HearthStone Homes, which has built and sold homes in and around the Omaha, Neb., market for more than four decades, on February 24 filed for protection from its creditors under Chapter 11 of the U.S. Bankruptcy Code.

Last month, one of its lenders, Wells Fargo, sued HearthStone to take control of 46 homes in various stages of construction. The builder owes Wells Fargo $17.5 million, according to court documents.

In its sparse bankruptcy filing, HearthStone states that its liabilities to between 1,000 and 5,000 creditors fall somewhere between $10 million and $50 million. At presstime, the company had not filed a listing of its secured or unsecured creditors, but local news sources report that an unspecified number of HearthStone’s contractors had filed liens against the builder for nonpayment.

Details about what precipitated HearthStone’s bankruptcy also remain sketchy. The Omaha World-Herald reported last week that an agreement to sell the company to Omaha-based entrepreneur John Wanninger—who on January 25 had signed a letter of intent with HearthStone’s owner John Smith—broke down between the parties, although the reasons were not disclosed.

Scott Kincaid, a HearthStone vice president who has been fielding media inquiries about the bankruptcy, has been quoted as saying that the economic downturn made it difficult for the builder to find other potential suitors. But another source with knowledge of HearthStone's operations, who requested anonymity, blames the company's troubles on financial mismanagement by its owners, although this source did not provide any specifics. 

Builder was unable to reach Kincaid or Robert Craig, an attorney representing HearthStone in its Chapter 11 case. Angela Kaipust, a Wells Fargo spokesperson, said she was unable to comment. Wanninger, whose various businesses have included construction services, home maintenance, and pest-control firms, did not return Builder’s phone call requesting comment.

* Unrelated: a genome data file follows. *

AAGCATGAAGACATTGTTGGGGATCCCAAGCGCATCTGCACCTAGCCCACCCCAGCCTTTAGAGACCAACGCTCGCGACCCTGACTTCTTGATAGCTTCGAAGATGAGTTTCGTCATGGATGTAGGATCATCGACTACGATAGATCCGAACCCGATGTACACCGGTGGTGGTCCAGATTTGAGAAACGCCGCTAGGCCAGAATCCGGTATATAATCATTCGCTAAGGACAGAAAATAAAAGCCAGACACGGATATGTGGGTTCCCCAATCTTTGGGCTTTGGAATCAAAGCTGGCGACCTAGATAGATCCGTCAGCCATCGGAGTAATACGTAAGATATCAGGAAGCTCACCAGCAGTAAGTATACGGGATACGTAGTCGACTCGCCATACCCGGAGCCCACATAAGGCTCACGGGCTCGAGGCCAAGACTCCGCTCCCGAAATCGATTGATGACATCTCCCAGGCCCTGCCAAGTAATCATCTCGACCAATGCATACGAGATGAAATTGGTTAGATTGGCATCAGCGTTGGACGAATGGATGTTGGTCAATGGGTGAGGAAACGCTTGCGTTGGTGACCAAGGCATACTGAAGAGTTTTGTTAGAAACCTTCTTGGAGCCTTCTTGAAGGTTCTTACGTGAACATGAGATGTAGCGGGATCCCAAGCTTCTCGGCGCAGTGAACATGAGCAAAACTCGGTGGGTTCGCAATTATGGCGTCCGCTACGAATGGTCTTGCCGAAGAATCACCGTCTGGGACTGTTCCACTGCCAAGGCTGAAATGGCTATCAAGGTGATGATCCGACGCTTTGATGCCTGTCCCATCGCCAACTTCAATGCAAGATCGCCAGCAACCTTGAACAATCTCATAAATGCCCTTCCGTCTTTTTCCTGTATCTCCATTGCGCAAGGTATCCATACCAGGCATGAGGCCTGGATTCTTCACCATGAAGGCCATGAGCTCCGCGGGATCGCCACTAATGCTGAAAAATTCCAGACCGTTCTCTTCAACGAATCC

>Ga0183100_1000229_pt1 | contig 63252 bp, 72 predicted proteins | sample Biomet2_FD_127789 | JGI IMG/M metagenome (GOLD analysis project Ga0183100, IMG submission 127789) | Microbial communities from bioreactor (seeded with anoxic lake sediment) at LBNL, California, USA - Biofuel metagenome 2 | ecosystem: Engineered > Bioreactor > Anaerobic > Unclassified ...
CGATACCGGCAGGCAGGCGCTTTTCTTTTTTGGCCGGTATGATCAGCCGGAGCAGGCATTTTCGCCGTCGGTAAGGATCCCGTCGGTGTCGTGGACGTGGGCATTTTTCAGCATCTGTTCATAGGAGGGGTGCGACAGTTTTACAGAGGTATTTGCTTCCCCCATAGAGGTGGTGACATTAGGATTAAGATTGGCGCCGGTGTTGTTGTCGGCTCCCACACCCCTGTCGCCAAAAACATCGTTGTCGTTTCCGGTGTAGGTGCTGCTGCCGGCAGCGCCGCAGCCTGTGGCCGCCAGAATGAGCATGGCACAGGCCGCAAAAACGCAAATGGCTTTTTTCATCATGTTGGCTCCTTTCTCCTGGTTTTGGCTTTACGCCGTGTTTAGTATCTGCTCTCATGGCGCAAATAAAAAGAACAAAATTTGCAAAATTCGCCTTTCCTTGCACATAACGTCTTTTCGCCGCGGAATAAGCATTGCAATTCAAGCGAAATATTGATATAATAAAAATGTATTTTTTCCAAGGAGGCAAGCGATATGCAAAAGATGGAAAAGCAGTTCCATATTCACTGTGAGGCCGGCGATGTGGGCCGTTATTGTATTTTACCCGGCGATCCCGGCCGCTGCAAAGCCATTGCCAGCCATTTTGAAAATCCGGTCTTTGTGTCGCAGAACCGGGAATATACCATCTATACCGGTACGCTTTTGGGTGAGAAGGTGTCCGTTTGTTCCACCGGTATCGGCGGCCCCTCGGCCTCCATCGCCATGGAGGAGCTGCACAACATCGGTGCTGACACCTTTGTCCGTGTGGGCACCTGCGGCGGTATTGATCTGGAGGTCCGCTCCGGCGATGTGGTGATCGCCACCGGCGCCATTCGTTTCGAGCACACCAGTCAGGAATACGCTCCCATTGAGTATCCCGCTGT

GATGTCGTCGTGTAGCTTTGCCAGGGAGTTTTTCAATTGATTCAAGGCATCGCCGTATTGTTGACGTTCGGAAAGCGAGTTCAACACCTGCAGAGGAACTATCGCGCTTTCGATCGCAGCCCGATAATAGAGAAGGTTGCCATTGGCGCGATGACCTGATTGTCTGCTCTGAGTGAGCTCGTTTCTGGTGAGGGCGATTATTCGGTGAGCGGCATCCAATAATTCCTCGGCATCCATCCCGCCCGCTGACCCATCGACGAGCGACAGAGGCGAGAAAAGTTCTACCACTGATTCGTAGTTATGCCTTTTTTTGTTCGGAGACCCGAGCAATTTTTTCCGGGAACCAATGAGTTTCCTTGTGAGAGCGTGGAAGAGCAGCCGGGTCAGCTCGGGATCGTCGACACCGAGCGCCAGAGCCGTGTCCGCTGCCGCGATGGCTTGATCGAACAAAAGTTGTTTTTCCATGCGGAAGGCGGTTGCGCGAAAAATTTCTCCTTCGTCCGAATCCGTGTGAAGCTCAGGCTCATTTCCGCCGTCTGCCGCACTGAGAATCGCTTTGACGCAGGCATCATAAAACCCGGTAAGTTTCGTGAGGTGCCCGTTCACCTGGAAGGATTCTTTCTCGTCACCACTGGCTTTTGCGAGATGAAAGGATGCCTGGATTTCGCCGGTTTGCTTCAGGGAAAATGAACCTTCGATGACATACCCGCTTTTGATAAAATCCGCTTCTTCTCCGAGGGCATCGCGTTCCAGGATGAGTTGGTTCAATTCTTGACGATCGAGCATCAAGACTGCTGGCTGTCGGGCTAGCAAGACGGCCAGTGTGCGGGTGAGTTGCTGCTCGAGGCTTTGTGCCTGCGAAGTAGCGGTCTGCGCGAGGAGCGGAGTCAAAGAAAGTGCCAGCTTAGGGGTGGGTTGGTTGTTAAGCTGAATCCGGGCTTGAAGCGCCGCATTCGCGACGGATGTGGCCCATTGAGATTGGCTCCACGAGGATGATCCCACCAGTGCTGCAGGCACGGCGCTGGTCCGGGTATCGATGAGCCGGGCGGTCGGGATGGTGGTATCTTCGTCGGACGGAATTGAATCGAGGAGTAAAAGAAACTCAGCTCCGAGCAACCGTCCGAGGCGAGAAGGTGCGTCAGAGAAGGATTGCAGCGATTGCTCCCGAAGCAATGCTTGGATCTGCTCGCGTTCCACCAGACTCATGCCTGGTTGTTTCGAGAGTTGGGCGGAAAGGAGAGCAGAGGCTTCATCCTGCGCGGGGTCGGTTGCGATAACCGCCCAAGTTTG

A few days before HearthStone sought bankruptcy protection, local news sources reported that Dave Vogtman and Nick Dolphens, two longtime HearthStone employees, were launching their own home building company, called The Home Company. (Builder will report on this new venture later this week.)

HearthStone has yet to provide Builder with its revenue and closings information for 2011. But like many regional builders around the country, its business had been eroded by the housing recession. In 2008, the company closed 1,290 homes and generated $180 million in revenue. The following year, its closings fell to 995 and its sales to $160 million. An even bigger dip occurred in 2010, when closings dropped to 496 units and revenue plummeted to $68 million. In January, Neil Smith, HearthStone’s vice president, told the World-Herald that his company built 300 houses in 2011. It had also reduced its workforce to 28 people, from 120 four years ago. Smith is quoted as saying that his company expected to build and sell between 275 and 300 homes this year.

In March 2010, a four-year contract that HearthStone had secured with Offutt Air Force Base to build 914 units within 457 duplexes came to an end. At that time, HearthStone officials told Builder that their company was seeking more military housing work in other markets such as Pensacola, Fla., but it is unclear whether it was able to find any.

Builder will report more information about HearthStone’s Chapter 11 proceedings as details emerge.

John Caulfield is senior editor for Builder magazine.

Learn more about markets featured in this article: Omaha, NE.